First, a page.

It’s the weekend to ‘spring forward’


Check on those smoke alarms, too

AP wire and other reports



Outdoor enthusiasts will gain an extra hour of light at the end of Sunday. Time springs forward at 2 a.m. that day. A fisherman looks for a good spot in the middle of Kiser Lake this week. Temperatures are unseasonably warm for early March and predicted to stay that way until March 18. Normal daytime temperatures are in the mid-40s, but spring arrived early with daily conditions exceeding the middle to upper 60s.

Outdoor enthusiasts will gain an extra hour of light at the end of Sunday. Time springs forward at 2 a.m. that day. A fisherman looks for a good spot in the middle of Kiser Lake this week. Temperatures are unseasonably warm for early March and predicted to stay that way until March 18. Normal daytime temperatures are in the mid-40s, but spring arrived early with daily conditions exceeding the middle to upper 60s.


Brenda Burns|Urbana Daily Citizen

Lose an hour of sleep this weekend, gain an hour of evening light for months ahead: Daylight saving time is back.

Set those clocks 60 minutes ahead before you hit the hay Saturday night. The time change officially starts Sunday at 2 a.m. local time.

The time change is not observed in Hawaii, most of Arizona, Puerto Rico, the Virgin Islands, American Samoa, Guam and the Northern Marianas.

Don’t forget to change smoke alarm batteries

State Fire Marshal Larry L. Flowers is reminding Ohioans to make a potentially lifesaving change when they move their clocks forward one hour on Sunday, March 13: Change the batteries in your smoke alarms.

In conjunction with Ohio’s fire departments and the Safe & Sound campaign, the Division of State Fire Marshal encourages Ohioans to make a habit of changing the batteries in their smoke detectors at least twice a year – at the beginning and end of daylight saving time. Standard time returns Nov. 6.

The Safe & Sound campaign aims to reduce fire deaths in Ohio, and working smoke alarms play a major role in this initiative.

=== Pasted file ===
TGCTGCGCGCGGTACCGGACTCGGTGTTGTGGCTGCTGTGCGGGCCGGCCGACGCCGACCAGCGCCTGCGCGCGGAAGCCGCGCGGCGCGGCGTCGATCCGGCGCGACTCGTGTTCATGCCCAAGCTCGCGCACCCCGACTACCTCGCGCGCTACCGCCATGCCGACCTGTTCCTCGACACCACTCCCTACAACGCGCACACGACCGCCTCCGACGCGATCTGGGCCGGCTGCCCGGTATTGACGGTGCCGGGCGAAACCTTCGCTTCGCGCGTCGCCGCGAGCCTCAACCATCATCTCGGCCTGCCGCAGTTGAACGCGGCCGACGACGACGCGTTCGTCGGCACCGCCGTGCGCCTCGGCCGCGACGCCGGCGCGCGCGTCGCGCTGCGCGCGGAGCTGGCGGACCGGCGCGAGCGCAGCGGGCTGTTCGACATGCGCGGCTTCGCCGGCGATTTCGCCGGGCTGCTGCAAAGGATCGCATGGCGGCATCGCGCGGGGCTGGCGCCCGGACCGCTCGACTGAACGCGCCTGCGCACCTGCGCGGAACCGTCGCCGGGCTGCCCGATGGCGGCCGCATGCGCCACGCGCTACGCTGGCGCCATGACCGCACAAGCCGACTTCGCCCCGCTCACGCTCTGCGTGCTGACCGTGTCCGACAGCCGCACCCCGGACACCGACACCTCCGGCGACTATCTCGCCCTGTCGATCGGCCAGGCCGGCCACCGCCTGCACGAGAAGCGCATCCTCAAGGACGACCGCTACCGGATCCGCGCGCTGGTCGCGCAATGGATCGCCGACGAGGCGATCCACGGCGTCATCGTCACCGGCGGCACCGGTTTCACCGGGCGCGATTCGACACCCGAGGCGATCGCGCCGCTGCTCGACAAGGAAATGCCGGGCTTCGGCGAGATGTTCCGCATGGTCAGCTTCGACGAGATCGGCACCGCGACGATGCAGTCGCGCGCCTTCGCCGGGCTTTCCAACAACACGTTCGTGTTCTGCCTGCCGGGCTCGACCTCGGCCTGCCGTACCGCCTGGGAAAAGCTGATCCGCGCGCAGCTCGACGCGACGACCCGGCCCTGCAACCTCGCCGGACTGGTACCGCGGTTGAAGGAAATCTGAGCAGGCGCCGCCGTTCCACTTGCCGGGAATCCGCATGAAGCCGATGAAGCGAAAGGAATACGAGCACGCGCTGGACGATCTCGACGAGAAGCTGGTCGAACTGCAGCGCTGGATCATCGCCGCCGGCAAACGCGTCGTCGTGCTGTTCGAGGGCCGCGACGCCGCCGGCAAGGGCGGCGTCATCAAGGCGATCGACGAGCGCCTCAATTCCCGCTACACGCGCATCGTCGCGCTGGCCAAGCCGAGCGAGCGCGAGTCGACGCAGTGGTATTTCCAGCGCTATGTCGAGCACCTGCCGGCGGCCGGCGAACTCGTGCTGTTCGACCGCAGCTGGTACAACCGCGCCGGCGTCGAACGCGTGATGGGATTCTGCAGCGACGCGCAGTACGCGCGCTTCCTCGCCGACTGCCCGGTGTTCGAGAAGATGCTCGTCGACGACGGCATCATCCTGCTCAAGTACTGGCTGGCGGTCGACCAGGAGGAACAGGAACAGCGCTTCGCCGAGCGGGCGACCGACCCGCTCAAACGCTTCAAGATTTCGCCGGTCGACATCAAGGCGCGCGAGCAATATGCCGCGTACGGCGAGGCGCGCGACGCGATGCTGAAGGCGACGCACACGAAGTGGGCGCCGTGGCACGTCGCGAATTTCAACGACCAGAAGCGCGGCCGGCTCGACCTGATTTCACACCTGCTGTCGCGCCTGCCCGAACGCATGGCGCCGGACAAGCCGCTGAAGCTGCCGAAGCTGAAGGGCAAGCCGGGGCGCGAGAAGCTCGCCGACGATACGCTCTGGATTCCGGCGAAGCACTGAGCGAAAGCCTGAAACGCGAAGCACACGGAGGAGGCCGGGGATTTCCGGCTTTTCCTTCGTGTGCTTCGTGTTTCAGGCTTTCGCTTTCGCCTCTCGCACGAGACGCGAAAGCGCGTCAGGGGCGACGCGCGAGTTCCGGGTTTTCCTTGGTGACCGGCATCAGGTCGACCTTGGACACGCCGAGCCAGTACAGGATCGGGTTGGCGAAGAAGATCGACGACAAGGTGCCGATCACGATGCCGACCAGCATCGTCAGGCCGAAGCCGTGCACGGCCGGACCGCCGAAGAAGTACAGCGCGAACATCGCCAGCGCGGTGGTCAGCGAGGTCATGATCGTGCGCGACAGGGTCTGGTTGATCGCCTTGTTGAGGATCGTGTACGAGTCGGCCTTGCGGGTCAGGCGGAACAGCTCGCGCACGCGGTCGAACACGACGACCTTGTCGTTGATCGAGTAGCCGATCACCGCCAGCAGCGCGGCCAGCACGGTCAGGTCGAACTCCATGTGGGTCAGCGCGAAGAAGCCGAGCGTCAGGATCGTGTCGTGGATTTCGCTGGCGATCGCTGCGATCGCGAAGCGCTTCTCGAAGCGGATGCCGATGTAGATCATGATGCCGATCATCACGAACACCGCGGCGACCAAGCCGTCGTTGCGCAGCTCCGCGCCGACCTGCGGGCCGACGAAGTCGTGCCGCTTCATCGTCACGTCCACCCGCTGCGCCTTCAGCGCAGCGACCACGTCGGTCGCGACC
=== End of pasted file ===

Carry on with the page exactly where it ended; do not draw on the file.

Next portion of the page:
“Smoke alarms are the first warning sign of a fire. These devices give you potentially lifesaving seconds to escape,” Flowers said. “The alarms have to be working in order to warn you. That’s why testing them is an important first step in preparing for a fire.”

For the greatest protection, install a smoke detector on every level of your home and inside and outside of each sleeping area. In addition, Ohioans are encouraged to develop an escape plan with two ways out and make sure every family member knows what to do and where to meet outside if the fire alarm sounds. Take time to practice both a primary and secondary escape plan, so that if a real emergency occurred, you and your family know what to do.

Marshal Flowers offers these additional tips:

-Test smoke alarms at least once each month to ensure that they are working properly.

-Vacuum the dust from inside the detector at least once every year.

-Never “borrow” a smoke detector’s battery for another use.

-Change batteries twice a year or if a detector “chirps” to signal low battery power.

If you have a smoke alarm that was installed before March 13, 2006, replace the entire unit this weekend.

Outdoor enthusiasts will gain an extra hour of light at the end of Sunday. Time springs forward at 2 a.m. that day. A fisherman looks for a good spot in the middle of Kiser Lake this week. Temperatures are unseasonably warm for early March and predicted to stay that way until March 18. Normal daytime temperatures are in the mid-40s, but spring arrived early with daily conditions exceeding the middle to upper 60s.
https://www.urbanacitizen.com/wp-content/uploads/sites/36/2016/03/web1_fisherman2.jpgOutdoor enthusiasts will gain an extra hour of light at the end of Sunday. Time springs forward at 2 a.m. that day. A fisherman looks for a good spot in the middle of Kiser Lake this week. Temperatures are unseasonably warm for early March and predicted to stay that way until March 18. Normal daytime temperatures are in the mid-40s, but spring arrived early with daily conditions exceeding the middle to upper 60s. Brenda Burns|Urbana Daily Citizen
Check on those smoke alarms, too

AP wire and other reports

Information from the Associated Press and the state fire marshal’s office.

Information from the Associated Press and the state fire marshal’s office.